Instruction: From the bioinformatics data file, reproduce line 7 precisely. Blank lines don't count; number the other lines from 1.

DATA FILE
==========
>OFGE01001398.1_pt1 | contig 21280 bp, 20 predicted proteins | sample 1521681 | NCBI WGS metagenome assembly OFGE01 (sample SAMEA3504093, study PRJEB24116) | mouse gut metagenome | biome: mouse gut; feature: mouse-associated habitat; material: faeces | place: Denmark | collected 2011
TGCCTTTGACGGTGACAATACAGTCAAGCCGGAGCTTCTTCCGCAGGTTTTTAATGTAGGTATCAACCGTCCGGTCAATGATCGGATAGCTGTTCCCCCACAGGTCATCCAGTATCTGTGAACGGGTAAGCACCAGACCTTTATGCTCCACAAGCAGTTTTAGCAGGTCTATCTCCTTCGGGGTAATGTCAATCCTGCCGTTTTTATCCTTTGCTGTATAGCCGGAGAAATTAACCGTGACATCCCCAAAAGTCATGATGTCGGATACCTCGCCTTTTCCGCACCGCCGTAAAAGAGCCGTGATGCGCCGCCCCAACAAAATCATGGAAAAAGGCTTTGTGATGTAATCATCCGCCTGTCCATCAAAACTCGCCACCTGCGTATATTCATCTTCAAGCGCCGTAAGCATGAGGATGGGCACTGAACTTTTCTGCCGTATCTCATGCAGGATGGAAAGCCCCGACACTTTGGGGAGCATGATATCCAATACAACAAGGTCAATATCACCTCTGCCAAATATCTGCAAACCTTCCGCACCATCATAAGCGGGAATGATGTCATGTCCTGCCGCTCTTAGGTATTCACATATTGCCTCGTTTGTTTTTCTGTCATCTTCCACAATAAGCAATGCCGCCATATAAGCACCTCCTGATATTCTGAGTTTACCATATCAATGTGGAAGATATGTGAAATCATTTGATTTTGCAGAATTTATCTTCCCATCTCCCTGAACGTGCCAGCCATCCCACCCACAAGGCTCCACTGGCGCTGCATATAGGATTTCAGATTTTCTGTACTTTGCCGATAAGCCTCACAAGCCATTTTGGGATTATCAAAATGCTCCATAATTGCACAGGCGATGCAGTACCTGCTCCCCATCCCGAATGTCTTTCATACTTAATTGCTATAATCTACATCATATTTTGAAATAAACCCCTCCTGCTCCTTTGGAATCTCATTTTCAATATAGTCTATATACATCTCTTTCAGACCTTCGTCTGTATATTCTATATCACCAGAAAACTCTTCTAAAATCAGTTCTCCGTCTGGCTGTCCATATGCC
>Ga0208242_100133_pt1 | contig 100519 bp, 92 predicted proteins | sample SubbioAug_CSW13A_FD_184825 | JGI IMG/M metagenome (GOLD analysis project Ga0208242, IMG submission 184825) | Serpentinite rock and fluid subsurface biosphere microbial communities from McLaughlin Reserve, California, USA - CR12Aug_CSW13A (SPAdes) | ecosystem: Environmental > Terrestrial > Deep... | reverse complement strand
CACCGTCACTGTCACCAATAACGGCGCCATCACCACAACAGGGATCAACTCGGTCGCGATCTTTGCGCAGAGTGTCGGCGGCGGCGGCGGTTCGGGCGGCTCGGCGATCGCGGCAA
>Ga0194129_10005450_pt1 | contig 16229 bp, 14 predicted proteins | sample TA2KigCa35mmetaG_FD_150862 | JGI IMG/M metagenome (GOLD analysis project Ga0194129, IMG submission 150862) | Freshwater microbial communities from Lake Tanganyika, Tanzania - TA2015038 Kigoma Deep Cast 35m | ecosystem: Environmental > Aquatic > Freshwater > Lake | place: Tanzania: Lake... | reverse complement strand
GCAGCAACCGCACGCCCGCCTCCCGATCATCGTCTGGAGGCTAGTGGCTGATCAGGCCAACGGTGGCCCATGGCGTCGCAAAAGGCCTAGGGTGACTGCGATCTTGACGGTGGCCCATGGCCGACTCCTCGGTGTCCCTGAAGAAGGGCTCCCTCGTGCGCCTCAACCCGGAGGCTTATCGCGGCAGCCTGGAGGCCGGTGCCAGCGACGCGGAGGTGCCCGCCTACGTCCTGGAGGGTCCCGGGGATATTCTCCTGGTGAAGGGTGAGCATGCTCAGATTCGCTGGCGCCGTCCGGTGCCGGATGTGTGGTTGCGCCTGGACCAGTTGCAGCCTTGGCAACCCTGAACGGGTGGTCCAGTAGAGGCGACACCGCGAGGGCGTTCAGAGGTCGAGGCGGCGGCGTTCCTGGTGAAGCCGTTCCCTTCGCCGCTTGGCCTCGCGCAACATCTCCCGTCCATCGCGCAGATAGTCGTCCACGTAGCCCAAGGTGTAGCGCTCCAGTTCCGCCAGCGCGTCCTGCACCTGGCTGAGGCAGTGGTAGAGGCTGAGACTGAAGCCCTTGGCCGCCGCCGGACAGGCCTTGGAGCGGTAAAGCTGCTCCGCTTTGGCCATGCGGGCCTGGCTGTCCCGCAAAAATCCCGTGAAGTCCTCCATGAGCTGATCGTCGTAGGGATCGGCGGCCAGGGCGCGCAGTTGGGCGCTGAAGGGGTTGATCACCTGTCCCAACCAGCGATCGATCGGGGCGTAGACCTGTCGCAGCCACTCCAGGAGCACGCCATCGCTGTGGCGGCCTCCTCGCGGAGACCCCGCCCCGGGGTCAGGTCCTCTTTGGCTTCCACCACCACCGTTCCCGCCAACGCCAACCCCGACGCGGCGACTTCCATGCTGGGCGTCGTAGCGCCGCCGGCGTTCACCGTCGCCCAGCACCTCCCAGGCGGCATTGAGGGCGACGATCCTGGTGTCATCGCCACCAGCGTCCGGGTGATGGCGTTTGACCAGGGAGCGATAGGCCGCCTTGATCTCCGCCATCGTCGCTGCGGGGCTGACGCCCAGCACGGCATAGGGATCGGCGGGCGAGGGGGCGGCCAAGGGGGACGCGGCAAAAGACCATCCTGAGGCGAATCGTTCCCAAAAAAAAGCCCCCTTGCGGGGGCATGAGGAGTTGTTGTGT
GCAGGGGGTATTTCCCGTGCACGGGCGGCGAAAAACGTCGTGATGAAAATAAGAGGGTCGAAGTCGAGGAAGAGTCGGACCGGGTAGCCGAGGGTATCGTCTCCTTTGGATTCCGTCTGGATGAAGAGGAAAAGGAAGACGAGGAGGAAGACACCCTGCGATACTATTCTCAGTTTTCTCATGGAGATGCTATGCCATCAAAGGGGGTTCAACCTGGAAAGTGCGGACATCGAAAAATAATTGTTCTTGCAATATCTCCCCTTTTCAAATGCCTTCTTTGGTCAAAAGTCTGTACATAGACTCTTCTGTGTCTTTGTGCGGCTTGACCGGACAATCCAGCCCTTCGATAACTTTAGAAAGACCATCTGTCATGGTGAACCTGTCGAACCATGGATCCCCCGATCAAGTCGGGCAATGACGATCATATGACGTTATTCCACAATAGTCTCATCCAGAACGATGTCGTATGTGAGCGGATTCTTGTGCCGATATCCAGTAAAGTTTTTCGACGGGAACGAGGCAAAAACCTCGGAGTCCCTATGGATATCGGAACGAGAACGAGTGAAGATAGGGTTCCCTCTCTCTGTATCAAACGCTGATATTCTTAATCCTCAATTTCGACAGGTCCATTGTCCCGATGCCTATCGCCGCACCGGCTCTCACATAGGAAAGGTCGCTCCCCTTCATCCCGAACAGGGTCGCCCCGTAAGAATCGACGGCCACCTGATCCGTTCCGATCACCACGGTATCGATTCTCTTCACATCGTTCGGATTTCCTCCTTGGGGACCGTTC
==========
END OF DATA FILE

GCAGGGGGTATTTCCCGTGCACGGGCGGCGAAAAACGTCGTGATGAAAATAAGAGGGTCGAAGTCGAGGAAGAGTCGGACCGGGTAGCCGAGGGTATCGTCTCCTTTGGATTCCGTCTGGATGAAGAGGAAAAGGAAGACGAGGAGGAAGACACCCTGCGATACTATTCTCAGTTTTCTCATGGAGATGCTATGCCATCAAAGGGGGTTCAACCTGGAAAGTGCGGACATCGAAAAATAATTGTTCTTGCAATATCTCCCCTTTTCAAATGCCTTCTTTGGTCAAAAGTCTGTACATAGACTCTTCTGTGTCTTTGTGCGGCTTGACCGGACAATCCAGCCCTTCGATAACTTTAGAAAGACCATCTGTCATGGTGAACCTGTCGAACCATGGATCCCCCGATCAAGTCGGGCAATGACGATCATATGACGTTATTCCACAATAGTCTCATCCAGAACGATGTCGTATGTGAGCGGATTCTTGTGCCGATATCCAGTAAAGTTTTTCGACGGGAACGAGGCAAAAACCTCGGAGTCCCTATGGATATCGGAACGAGAACGAGTGAAGATAGGGTTCCCTCTCTCTGTATCAAACGCTGATATTCTTAATCCTCAATTTCGACAGGTCCATTGTCCCGATGCCTATCGCCGCACCGGCTCTCACATAGGAAAGGTCGCTCCCCTTCATCCCGAACAGGGTCGCCCCGTAAGAATCGACGGCCACCTGATCCGTTCCGATCACCACGGTATCGATTCTCTTCACATCGTTCGGATTTCCTCCTTGGGGACCGTTC